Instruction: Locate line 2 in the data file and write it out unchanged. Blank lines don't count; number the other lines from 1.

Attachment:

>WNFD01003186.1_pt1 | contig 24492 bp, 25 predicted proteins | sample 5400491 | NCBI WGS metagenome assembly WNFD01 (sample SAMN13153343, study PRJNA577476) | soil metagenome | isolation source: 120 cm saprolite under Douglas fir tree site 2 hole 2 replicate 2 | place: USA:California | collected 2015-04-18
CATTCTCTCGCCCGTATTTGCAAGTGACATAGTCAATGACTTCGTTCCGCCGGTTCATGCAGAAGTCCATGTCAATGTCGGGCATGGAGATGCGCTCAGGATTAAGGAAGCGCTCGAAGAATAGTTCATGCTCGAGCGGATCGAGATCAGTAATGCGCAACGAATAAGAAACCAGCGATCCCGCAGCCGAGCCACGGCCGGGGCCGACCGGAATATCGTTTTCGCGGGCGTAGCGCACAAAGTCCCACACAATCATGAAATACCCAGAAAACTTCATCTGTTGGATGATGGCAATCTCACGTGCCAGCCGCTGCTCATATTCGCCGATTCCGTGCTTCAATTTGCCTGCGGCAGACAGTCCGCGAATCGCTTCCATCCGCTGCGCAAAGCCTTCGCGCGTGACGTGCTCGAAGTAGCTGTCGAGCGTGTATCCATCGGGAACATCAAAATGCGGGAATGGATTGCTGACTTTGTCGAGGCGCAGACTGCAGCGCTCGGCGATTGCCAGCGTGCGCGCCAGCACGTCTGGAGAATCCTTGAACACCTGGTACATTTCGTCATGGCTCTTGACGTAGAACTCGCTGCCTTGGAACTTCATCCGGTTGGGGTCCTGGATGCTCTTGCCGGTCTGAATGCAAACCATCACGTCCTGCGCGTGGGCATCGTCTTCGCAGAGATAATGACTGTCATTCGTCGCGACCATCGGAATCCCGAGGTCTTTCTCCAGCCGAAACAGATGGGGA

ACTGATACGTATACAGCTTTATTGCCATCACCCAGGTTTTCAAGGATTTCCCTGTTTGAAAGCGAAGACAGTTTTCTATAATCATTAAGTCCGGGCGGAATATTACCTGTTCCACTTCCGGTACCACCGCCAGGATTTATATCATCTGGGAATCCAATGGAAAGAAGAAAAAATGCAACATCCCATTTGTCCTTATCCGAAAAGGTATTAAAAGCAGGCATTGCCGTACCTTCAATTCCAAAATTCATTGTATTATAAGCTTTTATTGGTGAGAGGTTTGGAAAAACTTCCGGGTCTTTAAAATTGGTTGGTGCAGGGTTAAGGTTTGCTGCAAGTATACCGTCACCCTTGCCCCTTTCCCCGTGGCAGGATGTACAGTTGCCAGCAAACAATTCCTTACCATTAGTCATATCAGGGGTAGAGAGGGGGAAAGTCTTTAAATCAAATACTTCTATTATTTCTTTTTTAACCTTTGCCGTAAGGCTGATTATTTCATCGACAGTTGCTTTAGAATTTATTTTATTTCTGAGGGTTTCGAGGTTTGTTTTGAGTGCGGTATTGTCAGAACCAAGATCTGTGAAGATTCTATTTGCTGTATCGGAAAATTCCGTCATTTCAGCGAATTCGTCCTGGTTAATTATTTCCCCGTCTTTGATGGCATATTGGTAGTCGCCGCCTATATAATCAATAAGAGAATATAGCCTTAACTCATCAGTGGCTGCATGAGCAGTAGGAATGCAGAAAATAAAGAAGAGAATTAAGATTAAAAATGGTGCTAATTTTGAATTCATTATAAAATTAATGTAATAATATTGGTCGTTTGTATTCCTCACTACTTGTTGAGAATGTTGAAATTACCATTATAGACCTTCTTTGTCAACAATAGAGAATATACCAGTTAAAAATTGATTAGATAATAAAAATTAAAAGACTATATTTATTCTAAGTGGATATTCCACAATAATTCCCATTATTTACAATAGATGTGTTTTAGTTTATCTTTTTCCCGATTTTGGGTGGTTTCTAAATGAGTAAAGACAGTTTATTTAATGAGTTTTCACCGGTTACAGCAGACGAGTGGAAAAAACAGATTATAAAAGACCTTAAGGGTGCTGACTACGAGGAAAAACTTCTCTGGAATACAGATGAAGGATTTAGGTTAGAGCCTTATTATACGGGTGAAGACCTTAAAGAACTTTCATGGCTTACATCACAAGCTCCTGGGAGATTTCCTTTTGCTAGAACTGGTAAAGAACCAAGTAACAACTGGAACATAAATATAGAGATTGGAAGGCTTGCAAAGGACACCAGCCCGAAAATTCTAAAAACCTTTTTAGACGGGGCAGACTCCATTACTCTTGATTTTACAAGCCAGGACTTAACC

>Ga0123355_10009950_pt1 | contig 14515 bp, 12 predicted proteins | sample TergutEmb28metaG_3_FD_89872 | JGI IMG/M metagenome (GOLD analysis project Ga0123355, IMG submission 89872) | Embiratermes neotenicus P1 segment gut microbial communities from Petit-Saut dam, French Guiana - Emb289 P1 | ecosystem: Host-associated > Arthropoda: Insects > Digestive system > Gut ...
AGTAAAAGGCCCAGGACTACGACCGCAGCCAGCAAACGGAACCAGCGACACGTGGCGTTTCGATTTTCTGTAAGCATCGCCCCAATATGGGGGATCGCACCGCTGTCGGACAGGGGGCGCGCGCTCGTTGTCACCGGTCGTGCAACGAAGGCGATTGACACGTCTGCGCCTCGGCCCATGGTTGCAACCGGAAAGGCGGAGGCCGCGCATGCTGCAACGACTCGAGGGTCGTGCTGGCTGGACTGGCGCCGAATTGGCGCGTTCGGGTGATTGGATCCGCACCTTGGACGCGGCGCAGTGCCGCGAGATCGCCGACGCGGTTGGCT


CATTCTCTCGCCCGTATTTGCAAGTGACATAGTCAATGACTTCGTTCCGCCGGTTCATGCAGAAGTCCATGTCAATGTCGGGCATGGAGATGCGCTCAGGATTAAGGAAGCGCTCGAAGAATAGTTCATGCTCGAGCGGATCGAGATCAGTAATGCGCAACGAATAAGAAACCAGCGATCCCGCAGCCGAGCCACGGCCGGGGCCGACCGGAATATCGTTTTCGCGGGCGTAGCGCACAAAGTCCCACACAATCATGAAATACCCAGAAAACTTCATCTGTTGGATGATGGCAATCTCACGTGCCAGCCGCTGCTCATATTCGCCGATTCCGTGCTTCAATTTGCCTGCGGCAGACAGTCCGCGAATCGCTTCCATCCGCTGCGCAAAGCCTTCGCGCGTGACGTGCTCGAAGTAGCTGTCGAGCGTGTATCCATCGGGAACATCAAAATGCGGGAATGGATTGCTGACTTTGTCGAGGCGCAGACTGCAGCGCTCGGCGATTGCCAGCGTGCGCGCCAGCACGTCTGGAGAATCCTTGAACACCTGGTACATTTCGTCATGGCTCTTGACGTAGAACTCGCTGCCTTGGAACTTCATCCGGTTGGGGTCCTGGATGCTCTTGCCGGTCTGAATGCAAACCATCACGTCCTGCGCGTGGGCATCGTCTTCGCAGAGATAATGACTGTCATTCGTCGCGACCATCGGAATCCCGAGGTCTTTCTCCAGCCGAAACAGATGGGGA